In mid-February, a block from the White House, agents with the National Park Service cleared the largest homeless encampment in Washington, DC. More than 70 people had pitched tents in the downtown federal park known as McPherson Square, and all were forced to leave, with 60 days to claim any belongings left behind.
The encampment was long scheduled to be cleared in April, when the people living there would no longer be in danger of hypothermia. But in January, local DC officials requested it be cleared early, and the federal government agreed, citing increased complaints about trash and debris, sex work, and harassment of visitors. Over the past six months, three people had died due to exposure or drug overdoses.
One day after the clearing, roughly two-thirds of those evicted from the park were still believed to be sleeping on the street.
DC is just one of many cities across the country grappling with the rise of tent encampments and associated political pressure to address them: encampments have increased in prevalence since the pandemic, even as homelessness in the city has gone down. Last year a Washington Post poll found 75 percent of local DC residents backed shutting encampments down.
The federal government’s role in the McPherson Square clearing made the challenges and contradictions of these encampments especially sharp. Local and national homeless advocates were outraged: they had called on the Biden administration to wait until the city had identified permanent shelters. They say their offer to help city officials find housing was rebuffed. The clearing, they argue, also stood in direct conflict with the Biden administration’s recently released national strategic plan on homelessness, which said that closing encampments without providing adequate support and housing was an “out of sight, out of mind” approach that provided other cities with cover to do the same.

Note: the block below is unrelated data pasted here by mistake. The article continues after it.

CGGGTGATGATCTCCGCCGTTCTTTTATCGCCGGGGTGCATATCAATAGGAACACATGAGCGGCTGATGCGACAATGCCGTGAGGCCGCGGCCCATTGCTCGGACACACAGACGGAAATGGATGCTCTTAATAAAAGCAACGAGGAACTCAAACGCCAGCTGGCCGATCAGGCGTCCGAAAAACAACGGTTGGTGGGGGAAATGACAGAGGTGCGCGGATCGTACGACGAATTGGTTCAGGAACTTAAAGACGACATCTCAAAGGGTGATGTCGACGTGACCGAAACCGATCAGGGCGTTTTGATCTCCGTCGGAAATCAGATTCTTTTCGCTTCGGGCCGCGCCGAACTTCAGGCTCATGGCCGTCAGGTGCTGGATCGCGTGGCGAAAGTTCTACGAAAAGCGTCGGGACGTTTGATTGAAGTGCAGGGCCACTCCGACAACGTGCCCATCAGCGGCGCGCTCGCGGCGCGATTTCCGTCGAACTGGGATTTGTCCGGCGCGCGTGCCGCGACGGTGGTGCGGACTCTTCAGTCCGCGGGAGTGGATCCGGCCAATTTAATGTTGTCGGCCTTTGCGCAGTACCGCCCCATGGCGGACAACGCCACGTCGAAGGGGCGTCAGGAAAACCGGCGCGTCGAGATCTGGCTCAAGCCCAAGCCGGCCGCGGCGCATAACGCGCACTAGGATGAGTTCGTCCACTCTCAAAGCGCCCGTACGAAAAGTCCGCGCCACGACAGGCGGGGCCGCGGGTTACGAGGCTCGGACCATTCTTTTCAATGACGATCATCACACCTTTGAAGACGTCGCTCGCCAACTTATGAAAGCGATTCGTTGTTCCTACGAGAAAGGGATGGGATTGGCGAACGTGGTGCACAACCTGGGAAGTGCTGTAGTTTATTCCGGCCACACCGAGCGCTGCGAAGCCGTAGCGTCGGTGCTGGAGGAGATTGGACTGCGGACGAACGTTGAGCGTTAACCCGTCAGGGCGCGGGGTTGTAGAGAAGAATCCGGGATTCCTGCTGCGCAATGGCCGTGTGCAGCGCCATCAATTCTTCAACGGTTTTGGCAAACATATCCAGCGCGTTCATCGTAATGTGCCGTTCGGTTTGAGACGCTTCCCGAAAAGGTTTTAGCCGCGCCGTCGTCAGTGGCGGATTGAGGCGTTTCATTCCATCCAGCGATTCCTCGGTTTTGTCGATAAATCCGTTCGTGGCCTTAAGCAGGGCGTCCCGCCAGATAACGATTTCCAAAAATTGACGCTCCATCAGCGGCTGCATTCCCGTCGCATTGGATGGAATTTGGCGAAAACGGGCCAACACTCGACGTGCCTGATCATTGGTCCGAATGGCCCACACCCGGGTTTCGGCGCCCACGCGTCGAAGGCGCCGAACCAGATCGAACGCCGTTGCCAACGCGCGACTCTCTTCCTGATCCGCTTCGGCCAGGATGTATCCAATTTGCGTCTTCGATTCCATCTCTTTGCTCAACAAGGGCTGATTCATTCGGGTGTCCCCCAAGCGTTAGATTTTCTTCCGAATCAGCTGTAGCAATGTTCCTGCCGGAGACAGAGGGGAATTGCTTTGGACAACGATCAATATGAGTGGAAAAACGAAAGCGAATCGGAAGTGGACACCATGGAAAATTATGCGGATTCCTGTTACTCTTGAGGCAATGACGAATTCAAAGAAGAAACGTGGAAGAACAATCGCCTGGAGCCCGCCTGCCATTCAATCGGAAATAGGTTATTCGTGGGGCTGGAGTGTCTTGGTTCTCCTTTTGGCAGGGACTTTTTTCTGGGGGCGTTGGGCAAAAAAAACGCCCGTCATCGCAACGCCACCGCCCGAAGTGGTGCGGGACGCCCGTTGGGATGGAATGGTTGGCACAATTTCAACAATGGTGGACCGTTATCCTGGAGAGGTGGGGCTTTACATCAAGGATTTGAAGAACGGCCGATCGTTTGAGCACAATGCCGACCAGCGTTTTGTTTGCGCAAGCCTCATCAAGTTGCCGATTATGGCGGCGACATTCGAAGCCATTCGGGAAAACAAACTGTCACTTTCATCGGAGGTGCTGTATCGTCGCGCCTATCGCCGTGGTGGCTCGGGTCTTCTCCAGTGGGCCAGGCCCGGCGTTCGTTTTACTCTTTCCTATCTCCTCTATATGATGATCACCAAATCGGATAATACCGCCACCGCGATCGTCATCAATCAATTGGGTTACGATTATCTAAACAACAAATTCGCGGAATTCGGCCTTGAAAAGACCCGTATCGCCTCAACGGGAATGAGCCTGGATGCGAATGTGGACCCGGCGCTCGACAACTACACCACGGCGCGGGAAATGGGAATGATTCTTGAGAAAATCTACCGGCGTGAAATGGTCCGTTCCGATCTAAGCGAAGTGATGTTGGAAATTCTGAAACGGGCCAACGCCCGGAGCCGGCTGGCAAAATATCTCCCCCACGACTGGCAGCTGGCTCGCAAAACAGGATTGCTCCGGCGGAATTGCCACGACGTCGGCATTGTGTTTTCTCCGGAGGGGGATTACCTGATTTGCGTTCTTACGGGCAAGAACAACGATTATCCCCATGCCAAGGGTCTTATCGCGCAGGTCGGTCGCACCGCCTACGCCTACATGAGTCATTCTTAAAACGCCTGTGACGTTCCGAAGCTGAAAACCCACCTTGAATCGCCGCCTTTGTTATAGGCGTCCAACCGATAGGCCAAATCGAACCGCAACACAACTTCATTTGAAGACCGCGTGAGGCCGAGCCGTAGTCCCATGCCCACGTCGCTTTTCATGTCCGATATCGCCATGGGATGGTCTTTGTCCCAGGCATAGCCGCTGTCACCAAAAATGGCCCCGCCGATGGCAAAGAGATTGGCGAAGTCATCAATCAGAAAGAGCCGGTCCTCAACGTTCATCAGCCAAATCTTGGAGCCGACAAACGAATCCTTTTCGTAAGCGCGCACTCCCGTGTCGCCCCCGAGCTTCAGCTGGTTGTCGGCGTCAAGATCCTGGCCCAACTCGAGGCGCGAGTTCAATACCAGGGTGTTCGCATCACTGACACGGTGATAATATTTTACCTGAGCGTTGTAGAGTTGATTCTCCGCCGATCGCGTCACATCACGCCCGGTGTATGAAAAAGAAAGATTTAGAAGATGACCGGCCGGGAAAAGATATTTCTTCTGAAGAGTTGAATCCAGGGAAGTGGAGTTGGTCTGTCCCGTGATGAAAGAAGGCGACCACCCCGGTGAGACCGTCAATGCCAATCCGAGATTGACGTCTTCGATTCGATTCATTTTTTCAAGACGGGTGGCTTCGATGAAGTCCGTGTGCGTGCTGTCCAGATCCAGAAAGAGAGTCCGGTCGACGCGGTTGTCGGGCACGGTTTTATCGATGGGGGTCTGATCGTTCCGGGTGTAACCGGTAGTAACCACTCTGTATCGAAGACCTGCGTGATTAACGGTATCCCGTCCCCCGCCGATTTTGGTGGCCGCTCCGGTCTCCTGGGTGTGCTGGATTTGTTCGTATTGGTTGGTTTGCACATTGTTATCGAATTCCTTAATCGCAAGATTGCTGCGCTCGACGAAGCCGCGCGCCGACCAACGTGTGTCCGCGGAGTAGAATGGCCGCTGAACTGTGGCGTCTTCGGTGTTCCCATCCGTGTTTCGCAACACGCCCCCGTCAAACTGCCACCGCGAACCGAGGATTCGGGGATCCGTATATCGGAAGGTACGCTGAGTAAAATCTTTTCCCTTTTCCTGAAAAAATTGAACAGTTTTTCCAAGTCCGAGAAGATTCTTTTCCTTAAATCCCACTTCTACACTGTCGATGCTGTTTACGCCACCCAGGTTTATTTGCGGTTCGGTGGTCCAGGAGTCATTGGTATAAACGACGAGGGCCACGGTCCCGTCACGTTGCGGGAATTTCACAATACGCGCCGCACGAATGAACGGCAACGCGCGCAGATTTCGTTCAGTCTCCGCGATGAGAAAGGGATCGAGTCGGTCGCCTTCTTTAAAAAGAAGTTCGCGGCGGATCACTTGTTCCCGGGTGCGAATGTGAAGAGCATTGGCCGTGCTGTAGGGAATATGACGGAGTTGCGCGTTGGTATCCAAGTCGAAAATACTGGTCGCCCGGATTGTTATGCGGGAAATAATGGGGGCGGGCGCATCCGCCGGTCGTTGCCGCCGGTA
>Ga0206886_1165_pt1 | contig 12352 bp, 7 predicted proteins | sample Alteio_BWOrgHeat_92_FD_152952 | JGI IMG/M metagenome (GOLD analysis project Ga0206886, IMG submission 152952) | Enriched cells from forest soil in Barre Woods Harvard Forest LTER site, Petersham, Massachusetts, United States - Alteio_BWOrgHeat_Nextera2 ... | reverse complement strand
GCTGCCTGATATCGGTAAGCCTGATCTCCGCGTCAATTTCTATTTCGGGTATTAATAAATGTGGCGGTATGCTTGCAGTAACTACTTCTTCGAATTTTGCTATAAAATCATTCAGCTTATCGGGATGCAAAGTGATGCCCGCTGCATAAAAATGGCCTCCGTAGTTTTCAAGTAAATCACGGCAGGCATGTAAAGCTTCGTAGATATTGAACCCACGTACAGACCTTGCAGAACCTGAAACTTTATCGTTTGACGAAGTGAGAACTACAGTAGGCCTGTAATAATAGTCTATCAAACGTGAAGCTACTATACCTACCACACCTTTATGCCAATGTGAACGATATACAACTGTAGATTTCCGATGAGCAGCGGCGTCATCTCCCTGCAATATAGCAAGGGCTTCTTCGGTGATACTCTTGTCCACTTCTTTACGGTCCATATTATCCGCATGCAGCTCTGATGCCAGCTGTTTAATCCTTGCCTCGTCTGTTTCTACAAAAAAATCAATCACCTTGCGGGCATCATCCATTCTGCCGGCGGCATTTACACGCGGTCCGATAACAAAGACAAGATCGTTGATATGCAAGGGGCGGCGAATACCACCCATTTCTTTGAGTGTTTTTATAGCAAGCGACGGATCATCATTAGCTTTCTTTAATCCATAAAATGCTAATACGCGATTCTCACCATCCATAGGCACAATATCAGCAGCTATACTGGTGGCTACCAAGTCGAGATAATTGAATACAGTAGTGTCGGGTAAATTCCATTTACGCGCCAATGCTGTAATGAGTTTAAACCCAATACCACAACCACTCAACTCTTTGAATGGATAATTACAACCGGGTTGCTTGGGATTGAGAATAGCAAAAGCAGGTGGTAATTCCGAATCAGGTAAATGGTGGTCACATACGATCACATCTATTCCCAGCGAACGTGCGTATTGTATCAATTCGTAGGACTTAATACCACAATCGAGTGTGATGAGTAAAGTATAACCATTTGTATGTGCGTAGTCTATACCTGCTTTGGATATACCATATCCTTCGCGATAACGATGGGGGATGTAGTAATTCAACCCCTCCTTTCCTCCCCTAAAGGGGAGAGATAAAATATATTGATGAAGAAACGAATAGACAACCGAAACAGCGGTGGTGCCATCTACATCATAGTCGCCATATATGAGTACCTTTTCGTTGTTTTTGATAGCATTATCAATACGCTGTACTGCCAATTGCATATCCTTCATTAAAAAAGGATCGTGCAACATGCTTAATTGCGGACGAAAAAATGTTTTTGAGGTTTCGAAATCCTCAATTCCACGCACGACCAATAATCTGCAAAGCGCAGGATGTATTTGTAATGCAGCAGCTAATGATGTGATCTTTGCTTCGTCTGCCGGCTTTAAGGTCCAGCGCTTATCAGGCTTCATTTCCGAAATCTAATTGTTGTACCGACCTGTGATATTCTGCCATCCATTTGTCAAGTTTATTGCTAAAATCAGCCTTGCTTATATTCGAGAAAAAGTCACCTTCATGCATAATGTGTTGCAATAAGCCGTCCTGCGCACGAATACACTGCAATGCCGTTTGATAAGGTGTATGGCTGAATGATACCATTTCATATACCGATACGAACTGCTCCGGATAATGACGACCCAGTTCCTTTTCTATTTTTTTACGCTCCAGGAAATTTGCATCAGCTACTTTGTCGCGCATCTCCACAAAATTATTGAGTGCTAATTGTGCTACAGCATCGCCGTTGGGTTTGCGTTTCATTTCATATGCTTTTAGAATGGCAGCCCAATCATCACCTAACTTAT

“If they don’t stick to their federal strategic plan, how do we expect any other community to abide by it?” said Ann Oliva, the CEO of the National Alliance to End Homelessness.
Unsheltered homelessness, meaning sleeping somewhere at night that’s not primarily designed for human residence — like a car, a park, an abandoned building, or a train station — has risen sharply over the last seven years, and at a faster rate than homelessness overall. The unsheltered homeless now account for 40 percent of all homeless people in the country, up from 31 percent in 2015.
While encampments are most common in big cities, on the West Coast, and in areas with high housing costs, tents have also sprung up in places where housing is broadly available and homelessness is going down — like Houston, which saw a 63 percent drop in homelessness since 2011 but still has hundreds of encampments throughout the region.